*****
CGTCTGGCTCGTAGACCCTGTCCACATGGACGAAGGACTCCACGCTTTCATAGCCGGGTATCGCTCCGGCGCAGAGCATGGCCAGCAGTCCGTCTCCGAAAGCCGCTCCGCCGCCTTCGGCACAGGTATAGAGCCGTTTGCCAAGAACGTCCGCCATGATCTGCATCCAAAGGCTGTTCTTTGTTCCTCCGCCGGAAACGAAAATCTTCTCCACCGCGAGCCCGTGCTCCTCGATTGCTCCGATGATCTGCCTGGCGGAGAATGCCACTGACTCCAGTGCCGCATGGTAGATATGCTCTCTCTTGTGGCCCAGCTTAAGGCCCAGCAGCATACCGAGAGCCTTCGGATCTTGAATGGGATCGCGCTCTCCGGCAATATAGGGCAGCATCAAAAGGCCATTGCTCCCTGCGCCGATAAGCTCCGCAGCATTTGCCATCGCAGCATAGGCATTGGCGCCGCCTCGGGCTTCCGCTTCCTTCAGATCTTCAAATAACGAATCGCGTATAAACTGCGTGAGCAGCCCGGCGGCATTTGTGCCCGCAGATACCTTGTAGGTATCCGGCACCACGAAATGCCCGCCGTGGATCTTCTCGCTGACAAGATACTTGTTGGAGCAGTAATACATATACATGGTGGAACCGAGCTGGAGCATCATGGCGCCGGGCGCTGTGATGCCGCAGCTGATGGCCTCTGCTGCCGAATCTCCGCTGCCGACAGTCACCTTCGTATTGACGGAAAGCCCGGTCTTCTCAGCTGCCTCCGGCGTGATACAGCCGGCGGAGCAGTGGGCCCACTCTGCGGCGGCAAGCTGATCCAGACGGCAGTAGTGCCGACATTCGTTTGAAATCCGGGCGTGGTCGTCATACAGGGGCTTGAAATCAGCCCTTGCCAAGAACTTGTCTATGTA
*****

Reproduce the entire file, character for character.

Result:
CGTCTGGCTCGTAGACCCTGTCCACATGGACGAAGGACTCCACGCTTTCATAGCCGGGTATCGCTCCGGCGCAGAGCATGGCCAGCAGTCCGTCTCCGAAAGCCGCTCCGCCGCCTTCGGCACAGGTATAGAGCCGTTTGCCAAGAACGTCCGCCATGATCTGCATCCAAAGGCTGTTCTTTGTTCCTCCGCCGGAAACGAAAATCTTCTCCACCGCGAGCCCGTGCTCCTCGATTGCTCCGATGATCTGCCTGGCGGAGAATGCCACTGACTCCAGTGCCGCATGGTAGATATGCTCTCTCTTGTGGCCCAGCTTAAGGCCCAGCAGCATACCGAGAGCCTTCGGATCTTGAATGGGATCGCGCTCTCCGGCAATATAGGGCAGCATCAAAAGGCCATTGCTCCCTGCGCCGATAAGCTCCGCAGCATTTGCCATCGCAGCATAGGCATTGGCGCCGCCTCGGGCTTCCGCTTCCTTCAGATCTTCAAATAACGAATCGCGTATAAACTGCGTGAGCAGCCCGGCGGCATTTGTGCCCGCAGATACCTTGTAGGTATCCGGCACCACGAAATGCCCGCCGTGGATCTTCTCGCTGACAAGATACTTGTTGGAGCAGTAATACATATACATGGTGGAACCGAGCTGGAGCATCATGGCGCCGGGCGCTGTGATGCCGCAGCTGATGGCCTCTGCTGCCGAATCTCCGCTGCCGACAGTCACCTTCGTATTGACGGAAAGCCCGGTCTTCTCAGCTGCCTCCGGCGTGATACAGCCGGCGGAGCAGTGGGCCCACTCTGCGGCGGCAAGCTGATCCAGACGGCAGTAGTGCCGACATTCGTTTGAAATCCGGGCGTGGTCGTCATACAGGGGCTTGAAATCAGCCCTTGCCAAGAACTTGTCTATGTA